- Batswana confident NPF looters will not do any jail time
- Botswana’s eff orts to fight corruption decrease to 56%
- 70 % of Batswana fear reporting corrupt activities
The latest Afrobarometer report suggests that corruption levels in Botswana have been on the rise over the last recent years. The report, titled “Corruption Crossroads? Rising Perceptions of Graft weaken Citizen Trust, threaten Botswana’s Democratic Standing,” states that half of Batswana say the overall level of corruption in the country increased during the previous year while only 21% say it decreased.
A huge part of this figure is propelled by the widely publicised National Petroleum Fund (NPF) embezzlement scandal. President Mokgweetsi Masisi, his predecessor Ian Khama and several other high profile politicians are allegedly among some of the beneficiaries of the NPF funds. The report was released on 28 August 2020.
“Among key state institutions, elected government leaders are most widely seen as corrupt,”it says. “The proportion of citizens who say ‘most’ or ‘all’ officials in the Presidency are corrupt quadrupled over the past decade, from 9% in 2008 to 35% in 2019.”
While a majority (56%) of Batswana say the government is performing “fairly well” or “very well” in fighting corruption, the report points cautions: “This reflects a significant decline in positive assessments over the past decade (from 69% in 2008).” There is also a high proportion of people who fear repercussions for reporting corruption.“Seven out of 10 Batswana (70%) say people risk retaliation if they report corruption to the authorities,” states the Afroba-rometer report.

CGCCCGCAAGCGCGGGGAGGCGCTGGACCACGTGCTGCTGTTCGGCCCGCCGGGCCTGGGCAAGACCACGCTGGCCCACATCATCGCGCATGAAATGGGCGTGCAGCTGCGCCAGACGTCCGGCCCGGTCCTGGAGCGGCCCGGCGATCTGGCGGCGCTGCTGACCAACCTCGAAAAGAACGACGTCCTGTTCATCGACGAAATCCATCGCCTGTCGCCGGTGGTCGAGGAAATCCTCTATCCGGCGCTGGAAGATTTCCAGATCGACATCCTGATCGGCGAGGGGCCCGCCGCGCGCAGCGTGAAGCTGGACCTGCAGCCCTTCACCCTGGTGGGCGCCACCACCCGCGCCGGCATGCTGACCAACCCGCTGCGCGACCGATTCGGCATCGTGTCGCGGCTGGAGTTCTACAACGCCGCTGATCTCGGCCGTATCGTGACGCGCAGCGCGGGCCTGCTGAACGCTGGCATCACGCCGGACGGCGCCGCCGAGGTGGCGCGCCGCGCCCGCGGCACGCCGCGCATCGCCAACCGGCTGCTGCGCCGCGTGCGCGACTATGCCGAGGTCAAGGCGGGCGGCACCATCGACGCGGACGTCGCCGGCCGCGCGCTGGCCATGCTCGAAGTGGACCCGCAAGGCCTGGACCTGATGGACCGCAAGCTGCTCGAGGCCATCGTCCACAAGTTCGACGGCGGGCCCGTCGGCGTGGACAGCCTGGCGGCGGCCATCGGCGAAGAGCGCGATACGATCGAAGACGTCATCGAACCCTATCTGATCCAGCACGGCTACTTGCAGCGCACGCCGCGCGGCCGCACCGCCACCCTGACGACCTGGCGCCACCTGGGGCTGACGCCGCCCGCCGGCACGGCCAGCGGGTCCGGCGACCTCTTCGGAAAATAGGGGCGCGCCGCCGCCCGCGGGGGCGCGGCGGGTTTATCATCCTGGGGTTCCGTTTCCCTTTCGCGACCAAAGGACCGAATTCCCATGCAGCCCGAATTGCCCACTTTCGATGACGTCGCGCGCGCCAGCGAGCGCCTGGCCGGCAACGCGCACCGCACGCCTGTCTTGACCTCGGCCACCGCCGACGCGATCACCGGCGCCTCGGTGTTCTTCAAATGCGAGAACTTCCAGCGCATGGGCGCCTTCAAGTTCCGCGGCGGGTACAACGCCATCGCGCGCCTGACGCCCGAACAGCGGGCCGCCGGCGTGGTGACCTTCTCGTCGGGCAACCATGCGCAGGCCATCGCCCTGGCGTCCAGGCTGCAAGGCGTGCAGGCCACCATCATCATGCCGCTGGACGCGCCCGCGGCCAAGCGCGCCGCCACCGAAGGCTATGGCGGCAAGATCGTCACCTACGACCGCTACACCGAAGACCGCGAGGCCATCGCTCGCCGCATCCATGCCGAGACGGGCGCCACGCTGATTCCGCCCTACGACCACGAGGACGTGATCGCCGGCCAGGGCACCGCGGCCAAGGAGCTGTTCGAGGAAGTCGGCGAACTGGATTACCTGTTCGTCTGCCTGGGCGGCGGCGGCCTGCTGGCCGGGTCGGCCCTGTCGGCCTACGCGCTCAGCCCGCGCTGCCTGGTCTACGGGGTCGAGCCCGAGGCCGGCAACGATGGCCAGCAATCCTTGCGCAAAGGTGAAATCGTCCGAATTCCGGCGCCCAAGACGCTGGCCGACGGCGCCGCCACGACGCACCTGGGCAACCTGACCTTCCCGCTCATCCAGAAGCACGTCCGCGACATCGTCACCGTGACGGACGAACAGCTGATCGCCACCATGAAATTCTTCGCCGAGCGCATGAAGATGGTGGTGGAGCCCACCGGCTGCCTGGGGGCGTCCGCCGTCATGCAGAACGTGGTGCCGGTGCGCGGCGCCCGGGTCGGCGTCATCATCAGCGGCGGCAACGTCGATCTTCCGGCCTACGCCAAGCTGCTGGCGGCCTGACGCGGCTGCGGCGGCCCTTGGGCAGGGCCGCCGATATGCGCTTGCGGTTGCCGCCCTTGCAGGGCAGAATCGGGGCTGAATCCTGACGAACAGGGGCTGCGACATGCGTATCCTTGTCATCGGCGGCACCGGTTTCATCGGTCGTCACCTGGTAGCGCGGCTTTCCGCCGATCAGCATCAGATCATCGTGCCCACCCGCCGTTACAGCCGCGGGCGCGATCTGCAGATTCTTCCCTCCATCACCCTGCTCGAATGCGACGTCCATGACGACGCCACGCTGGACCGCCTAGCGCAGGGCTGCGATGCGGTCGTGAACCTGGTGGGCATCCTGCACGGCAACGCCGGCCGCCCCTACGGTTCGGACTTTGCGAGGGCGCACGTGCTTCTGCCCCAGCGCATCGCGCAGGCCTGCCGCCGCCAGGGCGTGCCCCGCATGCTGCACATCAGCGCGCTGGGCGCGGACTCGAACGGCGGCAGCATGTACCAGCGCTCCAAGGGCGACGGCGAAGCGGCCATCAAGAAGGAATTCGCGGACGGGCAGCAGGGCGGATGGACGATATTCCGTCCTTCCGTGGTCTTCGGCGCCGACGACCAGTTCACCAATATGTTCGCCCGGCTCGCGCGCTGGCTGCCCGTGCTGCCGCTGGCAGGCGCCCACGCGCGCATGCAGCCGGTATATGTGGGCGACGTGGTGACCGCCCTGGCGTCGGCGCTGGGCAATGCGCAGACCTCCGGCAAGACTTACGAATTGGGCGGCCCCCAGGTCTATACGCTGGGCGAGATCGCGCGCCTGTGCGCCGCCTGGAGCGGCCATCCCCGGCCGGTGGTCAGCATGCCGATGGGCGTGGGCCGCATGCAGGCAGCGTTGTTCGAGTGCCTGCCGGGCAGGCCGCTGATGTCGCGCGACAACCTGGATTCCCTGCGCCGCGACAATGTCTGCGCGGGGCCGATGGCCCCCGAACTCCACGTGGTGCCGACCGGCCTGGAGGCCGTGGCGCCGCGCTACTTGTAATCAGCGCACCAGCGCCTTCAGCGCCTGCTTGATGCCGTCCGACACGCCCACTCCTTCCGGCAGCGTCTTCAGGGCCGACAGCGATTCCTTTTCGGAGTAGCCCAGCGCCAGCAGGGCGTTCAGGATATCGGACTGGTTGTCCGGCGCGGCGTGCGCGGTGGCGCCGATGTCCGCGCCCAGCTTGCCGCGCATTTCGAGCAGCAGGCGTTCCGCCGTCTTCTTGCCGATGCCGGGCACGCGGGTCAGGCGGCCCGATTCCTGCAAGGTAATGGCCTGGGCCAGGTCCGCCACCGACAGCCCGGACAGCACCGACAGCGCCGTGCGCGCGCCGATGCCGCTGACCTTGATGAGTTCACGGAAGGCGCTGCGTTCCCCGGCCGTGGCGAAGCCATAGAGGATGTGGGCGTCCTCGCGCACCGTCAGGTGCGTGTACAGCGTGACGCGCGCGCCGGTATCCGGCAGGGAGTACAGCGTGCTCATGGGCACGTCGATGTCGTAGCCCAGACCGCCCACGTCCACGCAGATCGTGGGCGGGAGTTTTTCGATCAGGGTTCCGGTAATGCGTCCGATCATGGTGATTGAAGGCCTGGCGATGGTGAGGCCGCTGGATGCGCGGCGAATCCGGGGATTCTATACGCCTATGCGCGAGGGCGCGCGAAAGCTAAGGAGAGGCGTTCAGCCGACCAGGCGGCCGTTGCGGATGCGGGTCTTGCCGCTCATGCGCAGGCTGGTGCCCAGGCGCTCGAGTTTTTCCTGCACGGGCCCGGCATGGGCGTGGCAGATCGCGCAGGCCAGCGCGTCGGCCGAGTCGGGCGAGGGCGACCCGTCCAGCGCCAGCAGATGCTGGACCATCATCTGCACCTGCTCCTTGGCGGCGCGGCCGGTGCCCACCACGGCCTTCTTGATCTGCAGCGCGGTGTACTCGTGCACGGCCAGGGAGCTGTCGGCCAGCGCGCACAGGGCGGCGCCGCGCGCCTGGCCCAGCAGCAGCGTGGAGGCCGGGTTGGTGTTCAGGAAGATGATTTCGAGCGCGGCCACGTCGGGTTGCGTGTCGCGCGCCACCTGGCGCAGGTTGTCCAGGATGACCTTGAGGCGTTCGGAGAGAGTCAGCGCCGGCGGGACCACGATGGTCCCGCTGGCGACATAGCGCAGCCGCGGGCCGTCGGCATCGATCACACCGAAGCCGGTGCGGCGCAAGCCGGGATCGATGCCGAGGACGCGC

OTHER KEY FINDINGS
Despite widespread media cover-age, only about one-third of Batswana (35%) say they have heard of the National Petroleum Fund embezzlement scandal. Among those who were aware of the allegations, more than eight out of 10 (82%) say they are “very concerned” about the misappropriation of funds.
However, many believe that those who are accused in the NPF scandal will not be taken to court or, if convicted, sent to prison. Respon-dents who see judicial corruption and official impunity as widespread are less likely to express confidence that prosecution and punishment are likely.
Regression analysis shows that perceptions of corruption in the Presidency and of increasing levels of overall corruption are significantly associated with less popular trust in government institutions and less perceived supply of democracy.
“We find no linkage between perceptions of corruption and how much Batswana want democracy,” the report notes